Select Veneer wants its veneered panels to be in the spotlight.
The Smithfield, Ky., company provides premium veneer, architectural and custom panels, stock plywood, LEED-approved panels and FSC panels, veneers and faces. And customers want more than ever.
"People used to want the wedding cake as batter, now they want the cake frosted and candles lit," says Frank Kilibarda, president.
Veneer in a finished job draws intense scrutiny, and if there is a problem, who is responsible ( see demo video )?
"We're able to manage the whole process," says Ryan Waldo, vice president of sales.
"We call it veneer management. We'll get veneer approved by the architect or millworker and supply it to the millwork provider with all the blueprint matching required on that project. That helps reduce the risk to the millwork company."
Select Veneer's customers include makers of millwork, store fixtures, laboratory casegoods and furniture.
Five business units
The company is divided into five business units, including an internal distribution division.
In the veneer division, veneer is brought in as whole logs, sliced and sorted. About 85 percent of veneer is used in Select's other divisions.
The face manufacturing division takes raw veneer and slices it laterally to make about 30,000 veneer faces a month.
The architectural panel division takes exotic wood and produces panels using architectural blueprints, offering external banding, edge details and finishing.
Another division specializes in plywood, in sizes from 2 x 4 to 5 x 12 feet. Waldo says Select has 94 million options available as far as species, thickness, grade and type of core.
"We are good at mass customization of plywood products," Waldo says.
"If a customer has a job that requires 2,000 sheets of sequence matched, blueprint matched domestic, exotic or reconstituted woods, that's what we do well."
Kilibarda says one recent notable project was supplying 5,300 architectural panels for the University of Michigan's Ross School of Business.
"Very large, complex jobs are our specialty," he says.
In Smithfield there are 70 employees working in the 90,000-square-foot plant. Frank and Doug Kilibarda are co-owners, and the company has annual sales of about $12 million. About 10 percent of business is from export sales. The company is FSC certified so they can do LEED work.
New plywood processing
Select Veneer upgraded its capabilities last year with the addition of a new Midwest Automation plywood processing line that includes veneer laminating, edge trimmer and vacuum pick and place. It was intended to work with a Butfering veneer sander.
Four people can run 400 to 500 sheets in an eight-hour shift. The new line can handle 4 x 6- to 5 x 12-foot sheets in ¼- through 2-inch thicknesses.
To start, plywood comes in and a face and back are applied on the panel. The panel goes through an Orma glue press and then through a tenoner, first cutting width and then length. These machines have the ability to provide full 1-in. oversize panels.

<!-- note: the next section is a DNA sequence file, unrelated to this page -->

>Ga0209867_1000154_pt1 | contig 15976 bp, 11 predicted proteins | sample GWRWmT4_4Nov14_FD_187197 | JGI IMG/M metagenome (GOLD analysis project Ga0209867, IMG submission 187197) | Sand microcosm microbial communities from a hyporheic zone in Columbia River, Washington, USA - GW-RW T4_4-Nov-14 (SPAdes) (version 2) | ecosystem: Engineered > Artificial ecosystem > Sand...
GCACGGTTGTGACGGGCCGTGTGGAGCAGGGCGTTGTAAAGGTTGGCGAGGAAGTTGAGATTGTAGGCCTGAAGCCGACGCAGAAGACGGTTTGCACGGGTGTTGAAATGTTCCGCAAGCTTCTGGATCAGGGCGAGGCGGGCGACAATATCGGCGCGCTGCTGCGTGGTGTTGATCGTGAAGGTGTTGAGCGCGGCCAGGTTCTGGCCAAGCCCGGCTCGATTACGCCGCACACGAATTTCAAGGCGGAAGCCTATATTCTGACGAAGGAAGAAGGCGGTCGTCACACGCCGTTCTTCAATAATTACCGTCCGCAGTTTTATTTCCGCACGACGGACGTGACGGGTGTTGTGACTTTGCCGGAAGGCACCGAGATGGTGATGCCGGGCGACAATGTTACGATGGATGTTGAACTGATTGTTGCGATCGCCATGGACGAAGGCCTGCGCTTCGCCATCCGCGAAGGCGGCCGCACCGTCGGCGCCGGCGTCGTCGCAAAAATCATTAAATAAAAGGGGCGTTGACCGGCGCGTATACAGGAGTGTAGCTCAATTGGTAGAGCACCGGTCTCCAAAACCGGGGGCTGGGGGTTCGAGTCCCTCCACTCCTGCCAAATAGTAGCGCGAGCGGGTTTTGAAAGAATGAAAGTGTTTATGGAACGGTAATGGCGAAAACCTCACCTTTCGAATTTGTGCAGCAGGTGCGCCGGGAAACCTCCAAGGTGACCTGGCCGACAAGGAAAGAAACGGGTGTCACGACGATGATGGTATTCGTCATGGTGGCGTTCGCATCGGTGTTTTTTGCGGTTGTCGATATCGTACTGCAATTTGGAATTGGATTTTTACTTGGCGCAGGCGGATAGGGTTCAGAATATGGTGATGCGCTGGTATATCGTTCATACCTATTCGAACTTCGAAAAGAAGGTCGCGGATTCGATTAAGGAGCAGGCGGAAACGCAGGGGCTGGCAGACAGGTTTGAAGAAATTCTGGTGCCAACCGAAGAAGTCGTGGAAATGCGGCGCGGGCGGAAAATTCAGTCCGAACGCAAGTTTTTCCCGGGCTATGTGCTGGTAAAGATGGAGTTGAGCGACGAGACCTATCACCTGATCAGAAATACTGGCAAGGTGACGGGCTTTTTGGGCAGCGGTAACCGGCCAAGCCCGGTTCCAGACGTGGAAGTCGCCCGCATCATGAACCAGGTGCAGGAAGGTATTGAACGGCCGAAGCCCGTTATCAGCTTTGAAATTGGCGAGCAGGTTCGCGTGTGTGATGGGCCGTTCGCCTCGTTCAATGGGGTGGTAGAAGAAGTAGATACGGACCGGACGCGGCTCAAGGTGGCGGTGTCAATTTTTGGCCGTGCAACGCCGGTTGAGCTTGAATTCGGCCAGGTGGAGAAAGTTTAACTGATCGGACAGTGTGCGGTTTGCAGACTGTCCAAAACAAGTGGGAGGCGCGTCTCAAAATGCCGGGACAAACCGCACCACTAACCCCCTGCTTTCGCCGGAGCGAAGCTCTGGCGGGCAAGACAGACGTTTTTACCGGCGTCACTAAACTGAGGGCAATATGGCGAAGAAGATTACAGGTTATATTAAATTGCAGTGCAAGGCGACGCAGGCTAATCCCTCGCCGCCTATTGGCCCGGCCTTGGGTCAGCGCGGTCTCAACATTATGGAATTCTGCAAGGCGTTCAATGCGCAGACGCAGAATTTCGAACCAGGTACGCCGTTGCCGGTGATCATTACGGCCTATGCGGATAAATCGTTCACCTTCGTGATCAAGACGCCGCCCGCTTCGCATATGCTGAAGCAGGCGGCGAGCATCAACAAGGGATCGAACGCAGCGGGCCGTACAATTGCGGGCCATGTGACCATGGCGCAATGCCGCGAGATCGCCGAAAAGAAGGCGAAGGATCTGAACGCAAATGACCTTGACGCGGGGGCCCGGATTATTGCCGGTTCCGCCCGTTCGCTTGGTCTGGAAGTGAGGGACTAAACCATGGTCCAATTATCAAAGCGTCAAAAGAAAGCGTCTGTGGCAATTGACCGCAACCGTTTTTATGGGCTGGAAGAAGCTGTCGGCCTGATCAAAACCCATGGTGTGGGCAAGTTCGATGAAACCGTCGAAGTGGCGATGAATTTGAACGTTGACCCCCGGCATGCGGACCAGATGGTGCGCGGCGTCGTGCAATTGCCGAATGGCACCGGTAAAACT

The next step is the panel flipper, which flips the panel so each side can be sanded. Then the piece goes through the Butfering widebelt sander. An inspector has an inspection light and looks at each piece closely as it comes out of the sander. Pieces can go back and be resanded, filled or repaired, if needed. After the last quality check, panels are stacked for shipment with robotic stackers.
Kilibarda says the line has been up and running for about six months. The initial goal was to have no work in process, and to shorten lead times to hours. (Generally lead time is in the one-week range.)
"The new line allows us to take a lead time of two to five weeks, standard in this industry, and shorten that down to a matter or hours," he says.
"Our goal is to have our customer call us at 2 a.m. and ask us for 200 panels and we tell them we can get that done before 11 a.m.," Kilibarda says.
In Select Veneer's custom division, there is a Heesemann MFA6 widebelt sander, Homag Espana Profiline panel saw, Brandt edgebander, SawStop table saw and Southworth lift table. Future plans call for replacing a panel saw and adding a CNC machining center and robot, and possibly an edgebander.
In face manufacturing, pieces are chosen, ends are clipped for length and pieces go into a larger Fisher & Ruckle Monguzzi double-knife guillotine where they're side trimmed, then edge glued. Employees inspect pieces for any small gaps in the glue and manually add glue. The final step is veneer face inspection and grading.
Waldo says that Select Veneer is especially good at mass customization.
"We're good at getting the customer's requirements and making what that customer wants extremely fast," he says. "We want to exceed the customer's expectations and provide full veneer management."
"Customers want fast lead times, good matching and quality," Kilibarda says.
"They don't want to put a finish on the product and have defects show through."
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